Time To Fly
After getting the hardware sorted out to my personal preference, it was time to get in the air.
Naturally, one of the first things to do was jump into a jumbo jet and take off – this is relatively easy to do and a laugh but not totally what I was out for. Next up was the obligatory ‘taxiing around the carpark’ – again easy to do and you can pretty much do whatever you like in FS2020, within reason, just bear in mind that it is a serious simulator and not a smash-em-up like GTA5 is.
Once I had gained basic control of the Cessna 152 in the air, it was off for some sightseeing trips 🙂 The graphics in FS2020 are nothing short of breathtaking, at least from the air anyway. The buildings look unreal once you get down too low but this is to be expected as you rarely fly that low. From the air it is totally realistic, being based on Bing Maps which is pretty similar to Google Earth, the visual aspect is spot on. It’s very much like using Google Earth but with a flight yoke and not a mouse. Bear in mind though that it has been simplified in a few places, there are no electricity pylons or wires and although the roads do show some moving traffic, there are no trains. These things are being worked on though.
Flying over our home town, I can make out major buildings, roads, the river, parks etc, it’s all there.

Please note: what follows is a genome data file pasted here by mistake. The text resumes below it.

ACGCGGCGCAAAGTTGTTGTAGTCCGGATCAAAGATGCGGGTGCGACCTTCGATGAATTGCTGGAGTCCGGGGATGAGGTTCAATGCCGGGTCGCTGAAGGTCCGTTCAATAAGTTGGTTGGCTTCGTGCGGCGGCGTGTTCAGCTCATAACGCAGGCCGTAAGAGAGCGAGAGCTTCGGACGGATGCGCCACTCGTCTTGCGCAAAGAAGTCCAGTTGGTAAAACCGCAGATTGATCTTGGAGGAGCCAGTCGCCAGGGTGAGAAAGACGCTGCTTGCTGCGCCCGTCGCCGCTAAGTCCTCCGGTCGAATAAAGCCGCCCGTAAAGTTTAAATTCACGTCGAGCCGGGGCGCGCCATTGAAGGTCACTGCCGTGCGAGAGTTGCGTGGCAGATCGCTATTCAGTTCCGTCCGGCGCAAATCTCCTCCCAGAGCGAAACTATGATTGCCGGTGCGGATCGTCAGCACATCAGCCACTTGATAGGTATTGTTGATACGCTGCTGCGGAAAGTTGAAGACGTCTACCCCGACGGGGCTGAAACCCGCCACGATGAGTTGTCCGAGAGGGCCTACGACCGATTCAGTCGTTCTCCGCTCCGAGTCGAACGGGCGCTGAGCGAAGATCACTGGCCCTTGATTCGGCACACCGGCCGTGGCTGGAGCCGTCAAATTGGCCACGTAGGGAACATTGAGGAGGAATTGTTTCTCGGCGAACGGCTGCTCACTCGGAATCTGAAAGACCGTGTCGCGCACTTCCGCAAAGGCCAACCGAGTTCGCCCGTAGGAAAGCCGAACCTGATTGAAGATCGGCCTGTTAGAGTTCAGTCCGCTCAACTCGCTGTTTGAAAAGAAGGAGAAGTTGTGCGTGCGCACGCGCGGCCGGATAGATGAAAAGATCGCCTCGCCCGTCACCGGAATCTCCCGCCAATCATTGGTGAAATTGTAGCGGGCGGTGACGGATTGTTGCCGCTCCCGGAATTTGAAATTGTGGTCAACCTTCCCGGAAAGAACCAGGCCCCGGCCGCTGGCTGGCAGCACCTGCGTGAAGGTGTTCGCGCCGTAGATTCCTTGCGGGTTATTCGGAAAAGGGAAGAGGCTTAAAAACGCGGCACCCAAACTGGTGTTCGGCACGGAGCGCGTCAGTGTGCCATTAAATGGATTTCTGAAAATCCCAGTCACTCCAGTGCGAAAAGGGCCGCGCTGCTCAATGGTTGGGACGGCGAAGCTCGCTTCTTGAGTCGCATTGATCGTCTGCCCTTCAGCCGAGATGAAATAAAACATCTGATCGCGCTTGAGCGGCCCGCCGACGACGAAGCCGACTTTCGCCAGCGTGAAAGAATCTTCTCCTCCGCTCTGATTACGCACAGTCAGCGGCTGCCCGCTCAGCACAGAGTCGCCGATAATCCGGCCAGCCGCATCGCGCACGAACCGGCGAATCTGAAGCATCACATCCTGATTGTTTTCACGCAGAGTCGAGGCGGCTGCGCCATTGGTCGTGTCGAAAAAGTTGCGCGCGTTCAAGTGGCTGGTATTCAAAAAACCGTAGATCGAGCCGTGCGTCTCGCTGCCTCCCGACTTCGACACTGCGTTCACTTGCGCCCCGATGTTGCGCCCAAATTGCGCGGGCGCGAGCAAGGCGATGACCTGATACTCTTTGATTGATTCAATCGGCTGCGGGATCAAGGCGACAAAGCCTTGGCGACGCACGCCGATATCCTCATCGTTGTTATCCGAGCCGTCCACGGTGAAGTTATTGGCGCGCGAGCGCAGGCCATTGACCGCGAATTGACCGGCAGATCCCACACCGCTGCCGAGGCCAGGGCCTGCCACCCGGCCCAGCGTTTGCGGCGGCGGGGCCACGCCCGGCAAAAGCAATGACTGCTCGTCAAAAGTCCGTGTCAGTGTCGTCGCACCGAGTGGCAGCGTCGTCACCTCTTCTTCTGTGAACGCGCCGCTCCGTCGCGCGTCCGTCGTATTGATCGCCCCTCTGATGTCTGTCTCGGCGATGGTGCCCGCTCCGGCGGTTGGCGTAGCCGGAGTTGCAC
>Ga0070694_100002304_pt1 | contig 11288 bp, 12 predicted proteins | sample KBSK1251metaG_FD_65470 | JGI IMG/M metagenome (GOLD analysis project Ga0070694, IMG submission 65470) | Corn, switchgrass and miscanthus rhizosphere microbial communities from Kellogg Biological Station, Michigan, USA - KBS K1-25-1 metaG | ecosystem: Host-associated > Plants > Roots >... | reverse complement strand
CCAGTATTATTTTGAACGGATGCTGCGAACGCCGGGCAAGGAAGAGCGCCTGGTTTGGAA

Pictures below show some of my sightseeing trip antics, taken in ‘follow-cam view’, these are all X-Box screen-shots taken in-play…
After gaining some more basic practice, a trip to London was required simply to infringe on various aviation laws and fly under Tower Bridge – it has to be done.
To do the basic sightseeing trips you don’t even need to learn to take off – you can simply choose any point on the Earth and the software will launch you there, in the plane, flying straight and level 🙂
I think you can see that the graphic quality is pretty amazing, there are a couple of levels of detail – mostly the buildings are pretty generic when you get up close, but there are some “World Packs” available which can be downloaded and installed for free, these include a much higher level of detail in certain cities like London, Paris and so on. As you can see by the Tower Bridge image above, the detail is very good, even down to the coat of arms plaques on the top arch.
The data being processed by the software is intense, it’s dragging in data from Bing Maps by the bucket load and rendering/blending it as you fly, it will work offline but the effect is greatly reduced so a reasonable internet connection is a must. There is an area of high detail around your plane and further out the detail drops but it’s all so high anyway that the difference is pretty much unnoticeable, you don’t really notice the detail increasing as you move because it’s so smooth.
Having had some pure fun it’s off to flight school for me, there are some basic starter lessons in the software and I’m working on these now. It’s also so accurate that you can watch Youtube videos of real flight lessons and apply the same theory in the simulator. There are many pilots on Youtube that have admitted the simulator is harder than real flight simply because the virtual plane has no inertia or feedback – I view that as a positive in some ways as when you can land a virtual plane smoothly it would lend some hope of actually landing a real plane in one piece, that’s my thought anyway.
Time for flight school…